From Weeds to Wetland


By Erin Brooks and Liz Paul

Many hands made quick work of planting over 300 trees and shrubs at Jason Cagle’s constructed wetland in Greenleaf on April 20.  The work involved digging into hard-packed dirt, fording the high-flowing Pipe Gulch Creek, working on steep hillsides and remembering how and where to plant the many species of plants. The Boise River Enhancement Network (BREN) and NRCS recruited more than 20 volunteers to help, most of them from Xylem, Inc, BREN’s 2018 Corporate Stewardship partner.  Xylem employees will be participating in three river projects with BREN in 2018.

The Cagle project started in 2017 when Jason approached the NRCS with his idea to transform a weed-infested lot into a habitat-rich wetland.  The site has excellent water availability, and a design was created by NRCS engineer Doug Higbee that included removing the large Russian olive trees from along the ditch and revegetating with native plants, excavating a small wetland and planting willows and shrubs around it, as well as establishing native plants along a second tailwater ditch that runs through the property and on the steep hillside.  The project totals 2.3 acres.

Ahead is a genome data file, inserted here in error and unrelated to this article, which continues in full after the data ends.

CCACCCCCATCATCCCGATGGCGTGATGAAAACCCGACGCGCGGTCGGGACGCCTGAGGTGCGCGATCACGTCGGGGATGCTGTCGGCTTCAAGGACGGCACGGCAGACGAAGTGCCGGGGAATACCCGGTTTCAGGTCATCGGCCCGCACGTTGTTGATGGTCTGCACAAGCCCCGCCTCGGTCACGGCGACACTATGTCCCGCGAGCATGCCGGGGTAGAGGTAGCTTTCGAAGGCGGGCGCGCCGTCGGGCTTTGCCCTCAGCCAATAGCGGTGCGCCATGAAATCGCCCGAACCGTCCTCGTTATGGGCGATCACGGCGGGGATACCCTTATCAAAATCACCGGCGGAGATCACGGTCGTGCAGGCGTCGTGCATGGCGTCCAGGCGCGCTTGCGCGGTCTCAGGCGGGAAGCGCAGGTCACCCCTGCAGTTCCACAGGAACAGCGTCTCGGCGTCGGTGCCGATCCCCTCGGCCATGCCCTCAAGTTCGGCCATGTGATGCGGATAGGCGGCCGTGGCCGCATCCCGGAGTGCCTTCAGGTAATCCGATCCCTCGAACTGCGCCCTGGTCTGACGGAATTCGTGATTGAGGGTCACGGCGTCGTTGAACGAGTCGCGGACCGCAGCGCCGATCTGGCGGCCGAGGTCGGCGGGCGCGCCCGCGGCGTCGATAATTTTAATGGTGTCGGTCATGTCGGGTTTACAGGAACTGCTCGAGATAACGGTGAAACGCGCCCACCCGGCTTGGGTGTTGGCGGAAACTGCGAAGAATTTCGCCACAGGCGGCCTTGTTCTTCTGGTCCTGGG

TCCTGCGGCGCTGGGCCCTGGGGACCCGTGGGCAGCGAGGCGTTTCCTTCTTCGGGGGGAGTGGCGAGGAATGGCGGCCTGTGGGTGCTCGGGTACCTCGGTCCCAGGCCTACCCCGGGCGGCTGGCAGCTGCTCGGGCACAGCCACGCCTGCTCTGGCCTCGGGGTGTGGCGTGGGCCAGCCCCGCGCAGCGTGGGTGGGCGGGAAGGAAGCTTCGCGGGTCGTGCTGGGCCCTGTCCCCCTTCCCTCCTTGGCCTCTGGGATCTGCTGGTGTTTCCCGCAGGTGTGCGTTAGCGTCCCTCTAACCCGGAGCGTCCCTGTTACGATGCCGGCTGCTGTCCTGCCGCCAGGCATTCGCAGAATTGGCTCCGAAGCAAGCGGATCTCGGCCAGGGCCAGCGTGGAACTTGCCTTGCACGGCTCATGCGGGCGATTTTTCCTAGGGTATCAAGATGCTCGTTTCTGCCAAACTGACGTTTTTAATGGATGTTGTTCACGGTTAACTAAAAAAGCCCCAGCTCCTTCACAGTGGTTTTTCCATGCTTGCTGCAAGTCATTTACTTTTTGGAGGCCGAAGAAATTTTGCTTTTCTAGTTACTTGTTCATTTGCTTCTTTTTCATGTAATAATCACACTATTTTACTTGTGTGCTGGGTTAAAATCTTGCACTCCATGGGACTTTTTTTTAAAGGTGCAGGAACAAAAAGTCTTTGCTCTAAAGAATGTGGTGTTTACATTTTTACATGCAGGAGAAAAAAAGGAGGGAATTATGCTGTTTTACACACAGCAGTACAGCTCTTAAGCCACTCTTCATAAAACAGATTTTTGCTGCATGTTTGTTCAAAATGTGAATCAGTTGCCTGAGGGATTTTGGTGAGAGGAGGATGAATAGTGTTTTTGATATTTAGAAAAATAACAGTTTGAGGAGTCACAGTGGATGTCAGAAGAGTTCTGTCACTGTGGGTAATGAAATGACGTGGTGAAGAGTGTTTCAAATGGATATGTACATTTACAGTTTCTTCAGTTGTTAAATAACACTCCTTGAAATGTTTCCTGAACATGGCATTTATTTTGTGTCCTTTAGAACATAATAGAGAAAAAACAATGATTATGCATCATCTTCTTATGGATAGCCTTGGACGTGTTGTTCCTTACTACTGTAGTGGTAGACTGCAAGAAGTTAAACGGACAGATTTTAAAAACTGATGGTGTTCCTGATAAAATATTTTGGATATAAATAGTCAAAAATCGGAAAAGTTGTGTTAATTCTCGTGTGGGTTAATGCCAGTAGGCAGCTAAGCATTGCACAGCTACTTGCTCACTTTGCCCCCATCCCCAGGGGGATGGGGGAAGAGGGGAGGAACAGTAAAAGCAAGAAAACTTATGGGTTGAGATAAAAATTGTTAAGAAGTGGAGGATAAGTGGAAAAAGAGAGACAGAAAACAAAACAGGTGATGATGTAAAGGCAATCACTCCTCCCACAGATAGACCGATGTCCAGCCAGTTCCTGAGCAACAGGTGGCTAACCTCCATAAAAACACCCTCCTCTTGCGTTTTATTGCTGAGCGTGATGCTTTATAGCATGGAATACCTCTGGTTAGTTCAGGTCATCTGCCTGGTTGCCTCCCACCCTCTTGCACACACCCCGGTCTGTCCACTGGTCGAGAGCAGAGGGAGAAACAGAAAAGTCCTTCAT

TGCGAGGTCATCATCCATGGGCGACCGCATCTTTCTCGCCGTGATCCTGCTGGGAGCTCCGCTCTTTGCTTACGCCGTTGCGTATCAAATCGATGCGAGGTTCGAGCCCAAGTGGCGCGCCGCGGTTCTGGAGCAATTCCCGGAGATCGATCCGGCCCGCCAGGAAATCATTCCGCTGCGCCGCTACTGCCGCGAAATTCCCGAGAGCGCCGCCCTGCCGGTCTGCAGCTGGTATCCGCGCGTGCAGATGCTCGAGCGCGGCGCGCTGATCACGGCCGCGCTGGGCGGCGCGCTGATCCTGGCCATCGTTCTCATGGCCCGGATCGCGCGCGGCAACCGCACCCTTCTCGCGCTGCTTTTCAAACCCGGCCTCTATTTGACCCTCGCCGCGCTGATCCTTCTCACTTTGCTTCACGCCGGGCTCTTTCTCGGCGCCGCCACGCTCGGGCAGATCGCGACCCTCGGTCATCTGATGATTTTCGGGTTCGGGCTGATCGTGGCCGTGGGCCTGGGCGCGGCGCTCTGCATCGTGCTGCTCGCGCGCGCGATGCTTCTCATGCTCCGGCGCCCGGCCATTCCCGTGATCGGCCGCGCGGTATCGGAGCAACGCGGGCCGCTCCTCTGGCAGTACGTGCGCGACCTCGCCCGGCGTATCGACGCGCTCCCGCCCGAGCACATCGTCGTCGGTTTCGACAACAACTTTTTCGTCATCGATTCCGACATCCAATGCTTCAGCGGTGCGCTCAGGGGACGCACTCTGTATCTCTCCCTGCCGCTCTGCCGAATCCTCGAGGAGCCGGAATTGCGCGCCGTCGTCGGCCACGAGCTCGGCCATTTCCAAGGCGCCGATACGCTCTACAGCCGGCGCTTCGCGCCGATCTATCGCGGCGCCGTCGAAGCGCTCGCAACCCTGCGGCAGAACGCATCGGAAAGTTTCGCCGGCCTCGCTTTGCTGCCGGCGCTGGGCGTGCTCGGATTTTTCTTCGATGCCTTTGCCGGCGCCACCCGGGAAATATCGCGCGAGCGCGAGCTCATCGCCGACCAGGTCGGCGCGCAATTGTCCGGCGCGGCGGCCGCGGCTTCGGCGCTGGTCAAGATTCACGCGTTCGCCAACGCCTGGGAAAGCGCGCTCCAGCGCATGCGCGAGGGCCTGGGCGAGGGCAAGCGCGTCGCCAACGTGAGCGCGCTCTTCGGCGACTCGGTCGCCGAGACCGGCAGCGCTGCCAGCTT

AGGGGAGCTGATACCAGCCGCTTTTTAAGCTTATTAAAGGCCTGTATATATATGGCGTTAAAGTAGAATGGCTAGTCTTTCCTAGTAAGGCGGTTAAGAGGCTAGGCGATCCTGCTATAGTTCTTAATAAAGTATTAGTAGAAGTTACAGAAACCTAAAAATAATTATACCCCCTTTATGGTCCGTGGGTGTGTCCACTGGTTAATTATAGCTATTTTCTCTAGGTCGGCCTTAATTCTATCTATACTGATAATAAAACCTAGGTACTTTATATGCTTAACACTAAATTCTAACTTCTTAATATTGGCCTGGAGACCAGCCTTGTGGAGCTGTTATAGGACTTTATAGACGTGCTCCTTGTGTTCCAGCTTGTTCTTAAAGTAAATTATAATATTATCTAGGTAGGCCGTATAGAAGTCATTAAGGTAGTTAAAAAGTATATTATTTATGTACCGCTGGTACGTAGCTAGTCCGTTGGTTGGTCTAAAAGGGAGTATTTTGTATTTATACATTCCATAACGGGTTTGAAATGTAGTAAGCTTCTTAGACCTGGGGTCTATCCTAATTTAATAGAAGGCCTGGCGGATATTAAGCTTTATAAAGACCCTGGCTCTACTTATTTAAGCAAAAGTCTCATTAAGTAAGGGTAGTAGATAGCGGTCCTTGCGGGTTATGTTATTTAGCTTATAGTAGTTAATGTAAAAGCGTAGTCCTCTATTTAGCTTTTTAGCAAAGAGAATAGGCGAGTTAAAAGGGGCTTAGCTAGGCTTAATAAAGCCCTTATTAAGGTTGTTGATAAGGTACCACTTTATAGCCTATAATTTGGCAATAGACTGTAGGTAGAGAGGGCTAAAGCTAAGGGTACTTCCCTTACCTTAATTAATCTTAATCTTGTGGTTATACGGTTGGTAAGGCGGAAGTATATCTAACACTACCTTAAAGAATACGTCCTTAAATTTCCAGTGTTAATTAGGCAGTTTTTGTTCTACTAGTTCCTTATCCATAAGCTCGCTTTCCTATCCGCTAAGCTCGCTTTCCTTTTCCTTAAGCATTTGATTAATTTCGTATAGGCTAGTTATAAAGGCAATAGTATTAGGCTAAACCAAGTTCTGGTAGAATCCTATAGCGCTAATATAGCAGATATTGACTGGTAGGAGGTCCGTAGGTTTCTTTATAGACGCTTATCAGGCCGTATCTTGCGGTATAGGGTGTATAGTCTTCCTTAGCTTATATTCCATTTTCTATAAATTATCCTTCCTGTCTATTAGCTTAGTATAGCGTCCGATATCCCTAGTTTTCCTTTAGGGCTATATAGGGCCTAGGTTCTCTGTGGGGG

The wetland designed by NRCS.
Jason and Erin










Development in the lower Boise River watershed has resulted in a significant loss of wetlands, and cooperative projects like this can provide important habitat for native birds and animals.  Wetlands also help to reduce nutrient in the water that passes through them. Water quality is a major concern in the Boise River watershed. The NRCS can assist landowners with similar projects through the Environmental Quality Incentives Program which helps to offset the costs for projects that have natural resource benefits.

Due to a long history of land alteration, wetland and riparian areas along the Boise River have been reduced in extent and function. The Boise River Enhancement Plan recommends creation of constructed wetlands to replace some of the lost habitat and enhance water quality.

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